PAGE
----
Updated PostgreSQL packages to fix various security flaws are now available.
PostgreSQL is an advanced Object-Relational database management system (DBMS).
2. Relevant releases/architectures:
Red Hat Linux 7.3 - i386 Red Hat Linux 9 - i386 Fedora Core 1 - i386
3. Problem description:
Trustix has identified improper temporary file usage in the make_oidjoins_check script. It is possible that an attacker could overwrite arbitrary file contents as the user running the make_oidjoins_check script. This script has been removed from the RPM file since it has no use to ordinary users. The Common Vulnerabilities and Exposures project (cve.mitre.org) has assigned the name CAN-2004-0977 to this issue.
A flaw in the LOAD command in PostgreSQL was discovered. A local user could use this flaw to load arbitrary shared librarys and therefore execute arbitrary code, gaining the privileges of the PostgreSQL server. The Common Vulnerabilities and Exposures project (cve.mitre.org) has assigned the name CAN-2005-0227 to this issue.
A permission checking flaw in PostgreSQL was discovered. A local user could bypass the EXECUTE permission check for functions by using the CREATE AGGREGATE command. The Common Vulnerabilities and Exposures project (cve.mitre.org) has assigned the name CAN-2005-0244 to this issue.
Multiple buffer overflows were found in PL/PgSQL. A database user who has permissions to create plpgsql functions could trigger this flaw which could lead to arbitrary code execution, gaining the privileges of the PostgreSQL server. The Common Vulnerabilities and Exposures project (cve.mitre.org) has assigned the names CAN-2005-0245 and CAN-2005-0247 to these issues.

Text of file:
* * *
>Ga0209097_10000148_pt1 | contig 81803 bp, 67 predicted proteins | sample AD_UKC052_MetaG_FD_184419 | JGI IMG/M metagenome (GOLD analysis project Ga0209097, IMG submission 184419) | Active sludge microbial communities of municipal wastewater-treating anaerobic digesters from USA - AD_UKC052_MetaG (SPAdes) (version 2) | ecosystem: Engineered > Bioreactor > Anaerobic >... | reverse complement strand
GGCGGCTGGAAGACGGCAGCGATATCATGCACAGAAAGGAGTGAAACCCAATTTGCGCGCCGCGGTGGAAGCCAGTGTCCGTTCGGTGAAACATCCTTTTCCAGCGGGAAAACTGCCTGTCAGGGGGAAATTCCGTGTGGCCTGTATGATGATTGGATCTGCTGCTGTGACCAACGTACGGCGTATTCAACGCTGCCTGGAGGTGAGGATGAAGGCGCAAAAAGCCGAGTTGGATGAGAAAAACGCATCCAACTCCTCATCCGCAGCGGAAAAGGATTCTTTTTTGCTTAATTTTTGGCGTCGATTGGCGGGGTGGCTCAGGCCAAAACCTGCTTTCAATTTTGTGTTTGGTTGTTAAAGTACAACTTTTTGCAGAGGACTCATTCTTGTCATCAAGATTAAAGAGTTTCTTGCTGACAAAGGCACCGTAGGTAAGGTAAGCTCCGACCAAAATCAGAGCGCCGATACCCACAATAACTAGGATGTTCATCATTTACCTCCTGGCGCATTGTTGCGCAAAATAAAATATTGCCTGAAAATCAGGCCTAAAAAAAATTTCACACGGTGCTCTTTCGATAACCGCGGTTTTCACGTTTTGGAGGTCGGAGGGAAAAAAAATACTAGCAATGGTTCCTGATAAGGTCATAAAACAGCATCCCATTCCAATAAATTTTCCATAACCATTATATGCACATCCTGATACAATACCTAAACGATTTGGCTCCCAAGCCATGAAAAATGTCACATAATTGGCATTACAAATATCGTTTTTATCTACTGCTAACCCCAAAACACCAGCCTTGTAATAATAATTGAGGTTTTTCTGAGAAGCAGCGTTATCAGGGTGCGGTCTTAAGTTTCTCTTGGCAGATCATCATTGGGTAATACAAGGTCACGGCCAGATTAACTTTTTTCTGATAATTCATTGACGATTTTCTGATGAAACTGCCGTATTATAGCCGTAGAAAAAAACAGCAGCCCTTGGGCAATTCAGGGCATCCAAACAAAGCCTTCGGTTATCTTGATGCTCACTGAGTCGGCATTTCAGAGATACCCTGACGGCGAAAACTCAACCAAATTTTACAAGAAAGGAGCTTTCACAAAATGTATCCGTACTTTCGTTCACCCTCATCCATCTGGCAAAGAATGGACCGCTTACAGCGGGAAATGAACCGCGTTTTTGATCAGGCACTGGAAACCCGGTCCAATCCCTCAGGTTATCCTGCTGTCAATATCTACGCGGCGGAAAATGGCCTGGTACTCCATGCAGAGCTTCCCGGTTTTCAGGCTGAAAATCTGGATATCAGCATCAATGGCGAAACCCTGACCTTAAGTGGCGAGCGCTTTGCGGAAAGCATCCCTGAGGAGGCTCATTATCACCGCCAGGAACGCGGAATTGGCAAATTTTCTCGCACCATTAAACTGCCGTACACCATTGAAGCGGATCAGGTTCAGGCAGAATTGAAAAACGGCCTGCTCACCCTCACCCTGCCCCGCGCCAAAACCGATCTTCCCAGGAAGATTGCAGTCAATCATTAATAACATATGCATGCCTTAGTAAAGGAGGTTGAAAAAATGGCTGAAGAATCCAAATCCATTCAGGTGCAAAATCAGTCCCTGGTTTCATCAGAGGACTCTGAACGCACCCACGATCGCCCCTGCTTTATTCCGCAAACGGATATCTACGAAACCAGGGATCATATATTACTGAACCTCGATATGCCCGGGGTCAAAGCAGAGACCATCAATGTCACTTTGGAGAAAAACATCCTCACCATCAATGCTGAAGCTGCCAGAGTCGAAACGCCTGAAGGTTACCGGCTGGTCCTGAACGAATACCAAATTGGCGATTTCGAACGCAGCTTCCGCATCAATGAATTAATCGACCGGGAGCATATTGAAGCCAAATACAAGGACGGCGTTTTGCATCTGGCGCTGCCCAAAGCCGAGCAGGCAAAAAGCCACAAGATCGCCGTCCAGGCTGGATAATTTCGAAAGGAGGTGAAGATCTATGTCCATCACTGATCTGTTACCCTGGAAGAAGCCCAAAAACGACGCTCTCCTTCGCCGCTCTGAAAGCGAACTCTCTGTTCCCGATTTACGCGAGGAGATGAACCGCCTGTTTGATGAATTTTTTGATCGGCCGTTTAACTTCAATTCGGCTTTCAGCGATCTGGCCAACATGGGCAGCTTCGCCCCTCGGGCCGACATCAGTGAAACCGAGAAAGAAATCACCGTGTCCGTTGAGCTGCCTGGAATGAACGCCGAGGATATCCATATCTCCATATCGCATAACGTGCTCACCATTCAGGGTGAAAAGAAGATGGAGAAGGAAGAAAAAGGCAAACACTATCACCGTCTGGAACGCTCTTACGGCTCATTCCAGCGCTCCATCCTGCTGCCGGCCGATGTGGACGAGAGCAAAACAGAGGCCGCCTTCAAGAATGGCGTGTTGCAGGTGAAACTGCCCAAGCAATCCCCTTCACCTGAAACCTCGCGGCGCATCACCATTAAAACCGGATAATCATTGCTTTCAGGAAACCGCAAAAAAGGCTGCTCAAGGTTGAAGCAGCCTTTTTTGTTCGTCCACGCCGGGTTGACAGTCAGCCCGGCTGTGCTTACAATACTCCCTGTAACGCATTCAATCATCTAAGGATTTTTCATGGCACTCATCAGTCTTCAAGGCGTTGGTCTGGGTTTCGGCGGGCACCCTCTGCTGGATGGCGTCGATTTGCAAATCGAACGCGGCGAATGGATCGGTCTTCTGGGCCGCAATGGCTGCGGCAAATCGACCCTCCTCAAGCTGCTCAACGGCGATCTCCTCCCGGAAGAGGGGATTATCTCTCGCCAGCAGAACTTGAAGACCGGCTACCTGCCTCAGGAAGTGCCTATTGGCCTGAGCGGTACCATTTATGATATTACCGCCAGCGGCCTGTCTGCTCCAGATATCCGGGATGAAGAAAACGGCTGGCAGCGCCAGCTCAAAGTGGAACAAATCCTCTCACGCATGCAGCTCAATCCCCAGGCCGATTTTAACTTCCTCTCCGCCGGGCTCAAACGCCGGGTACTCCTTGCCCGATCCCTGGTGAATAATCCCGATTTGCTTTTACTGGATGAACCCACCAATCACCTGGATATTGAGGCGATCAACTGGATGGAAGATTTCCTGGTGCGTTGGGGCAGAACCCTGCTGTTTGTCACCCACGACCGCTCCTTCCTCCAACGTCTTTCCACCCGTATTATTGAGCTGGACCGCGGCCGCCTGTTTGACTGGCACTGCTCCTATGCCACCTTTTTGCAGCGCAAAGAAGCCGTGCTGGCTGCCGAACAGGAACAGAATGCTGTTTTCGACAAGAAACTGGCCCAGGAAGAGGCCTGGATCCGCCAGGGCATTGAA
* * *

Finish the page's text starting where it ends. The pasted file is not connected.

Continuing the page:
A flaw in the integer aggregator (intagg) contrib module for PostgreSQL was found. A user could create carefully crafted arrays and cause a denial of service (crash). The Common Vulnerabilities and Exposures project (cve.mitre.org) has assigned the name CAN-2005-0246 to this issue.
Users of PostgreSQL are advised to update to these erratum packages which are not vulnerable to these issues.
Before applying this update, make sure all previously released errata relevant to your system have been applied.
To update all RPMs for your particular architecture, run:
rpm -Fvh [filenames]
where [filenames] is a list of the RPMs you wish to upgrade. Only those RPMs which are currently installed will be updated. Those RPMs which are not installed but included in the list will not be updated. Note that you can also use wildcards (*.rpm) if your current directory *only* contains the desired RPMs.
Please note that this update is also available via yum and apt. Many people find this an easier way to apply updates. To use yum issue:
or to use apt:
apt-get update; apt-get upgrade
This will start an interactive process that will result in the appropriate RPMs being upgraded on your system. This assumes that you have yum or apt-get configured for obtaining Fedora Legacy content. Please visit http://www.fedoralegacy.org/docs for directions on how to configure yum and apt-get.